Washington Evening Journal
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Neighbors Growing Together | Sep 18, 2014

Silent epidemic kills two people per minute throughout the world

By Pan American Health Organization/World Health Organization | Jul 24, 2013

WASHINGTON, D.C. — Viral hepatitis affects some 424 million people throughout the world, killing 1.4 million per year as a result of complications such as acute liver failure, cirrhosis, or liver cancer. The disease is sometimes called a “silent epidemic” because most people who are infected are unaware of their status.

The theme of this year’s World Hepatitis Day, July 28, is “This is the hepatitis. Know It. Confront it.” This year the Pan American Health Organization/World Health Organization (PAHO/WHO) is marking the day by calling on everyone to become better informed about hepatitis, to get screened for the disease and to seek treatment, if needed.

“People know very little about hepatitis, its potential severity, and its serious consequences for health and quality of life,” said PAHO Director Carissa F. Etienne. “We therefore need to intensify our information, education and communication initiatives around this disease and take action to promote prevention and early detection so people can get the treatment they need.”

Hepatitis is an inflammation of the liver generally caused by a viral infection. Five principal types of hepatitis virus are known: A, B, C, D and E, which can be transmitted through a variety of routes including unprotected sexual intercourse, unsafe injecting and piercing practices and through contaminated water or food. These cause infection and severe and chronic inflammation of the liver, which in turn can lead to cirrhosis and liver cancer. In the Americas, between 8 million and 11 million people suffer from chronic hepatitis B infection, and 7 million have chronic hepatitis C.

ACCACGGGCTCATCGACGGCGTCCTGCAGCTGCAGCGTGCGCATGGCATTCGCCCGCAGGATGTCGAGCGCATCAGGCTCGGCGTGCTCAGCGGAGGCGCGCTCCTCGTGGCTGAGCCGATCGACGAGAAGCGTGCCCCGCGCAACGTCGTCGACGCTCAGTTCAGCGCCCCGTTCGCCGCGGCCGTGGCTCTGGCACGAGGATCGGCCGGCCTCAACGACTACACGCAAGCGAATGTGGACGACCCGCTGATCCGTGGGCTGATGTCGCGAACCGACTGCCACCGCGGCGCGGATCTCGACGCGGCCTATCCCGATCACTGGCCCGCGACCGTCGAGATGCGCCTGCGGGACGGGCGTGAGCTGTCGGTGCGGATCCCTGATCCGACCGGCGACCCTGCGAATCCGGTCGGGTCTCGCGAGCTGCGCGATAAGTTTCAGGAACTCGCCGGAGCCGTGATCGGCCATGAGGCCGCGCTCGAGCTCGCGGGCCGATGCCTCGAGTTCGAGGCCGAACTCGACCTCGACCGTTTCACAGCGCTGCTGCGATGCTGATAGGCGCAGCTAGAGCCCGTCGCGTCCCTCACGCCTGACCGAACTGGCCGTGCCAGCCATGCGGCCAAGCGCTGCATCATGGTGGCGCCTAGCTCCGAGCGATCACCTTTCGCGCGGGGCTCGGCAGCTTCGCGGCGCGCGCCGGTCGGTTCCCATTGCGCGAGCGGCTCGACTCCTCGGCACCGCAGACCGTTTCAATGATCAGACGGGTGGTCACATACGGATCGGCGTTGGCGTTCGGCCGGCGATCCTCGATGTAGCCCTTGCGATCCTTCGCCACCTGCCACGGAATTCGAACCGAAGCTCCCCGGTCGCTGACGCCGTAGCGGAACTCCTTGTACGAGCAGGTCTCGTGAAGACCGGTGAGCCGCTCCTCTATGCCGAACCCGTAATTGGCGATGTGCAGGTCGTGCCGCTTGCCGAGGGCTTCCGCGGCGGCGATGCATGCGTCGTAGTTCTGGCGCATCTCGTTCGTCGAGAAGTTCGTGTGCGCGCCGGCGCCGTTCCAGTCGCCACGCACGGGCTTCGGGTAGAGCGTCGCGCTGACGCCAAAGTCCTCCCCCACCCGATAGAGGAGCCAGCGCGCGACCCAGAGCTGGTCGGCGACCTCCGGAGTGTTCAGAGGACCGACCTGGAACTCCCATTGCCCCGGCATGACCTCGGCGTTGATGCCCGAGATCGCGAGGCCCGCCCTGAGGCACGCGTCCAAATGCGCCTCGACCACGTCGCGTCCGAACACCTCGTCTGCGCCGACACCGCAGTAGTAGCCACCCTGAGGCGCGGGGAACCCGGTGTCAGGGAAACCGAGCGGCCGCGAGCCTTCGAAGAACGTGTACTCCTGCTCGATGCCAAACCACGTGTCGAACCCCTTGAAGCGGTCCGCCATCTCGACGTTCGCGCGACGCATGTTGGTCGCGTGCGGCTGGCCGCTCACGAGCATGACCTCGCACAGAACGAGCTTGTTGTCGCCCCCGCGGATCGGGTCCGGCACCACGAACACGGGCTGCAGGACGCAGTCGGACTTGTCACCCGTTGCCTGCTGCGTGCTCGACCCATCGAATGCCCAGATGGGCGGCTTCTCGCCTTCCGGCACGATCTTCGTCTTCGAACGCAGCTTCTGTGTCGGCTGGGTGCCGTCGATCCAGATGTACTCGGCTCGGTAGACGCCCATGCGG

This disease puts a heavy burden on health-care systems because of the high cost of treatment. In many countries it is the main cause for liver transplants.

The fact that most people do not have symptoms—and tend not to have them for decades until they develop chronic liver disease—has contributed to the problem of poor diagnosis and inadequate treatment.

“The number of deaths throughout the world each year from causes associated with hepatitis is about equal to the number of traffic deaths, that is, more than two deaths every minute,” said Rafael Mazin, PAHO/WHO senior advisor on HIV, sexually transmitted diseases, and hepatitis.

Hepatitis can be controlled with simple measures such as good hygiene, avoiding consumption of contaminated food and water, getting vaccinated for hepatitis B, practicing safe sex, and not sharing injection or piercing equipment.

PAHO/WHO has been collaborating with its member states on strategies to prevent and control viral hepatitis. All the countries of Latin America and the Caribbean have officially introduced the hepatitis B vaccine into their child immunization programs, and more than 99 percent of donated blood units are screened for hepatitis B and C viruses

The Pan American Health Organization is also promoting hepatitis B vaccination of health workers and the expanded use of sterilized, disposable injecting, cutting and piercing tools and instruments to prevent cross infections (this includes needles used both in health facilities and in cosmetic procedures, such as tattooing).

 

 

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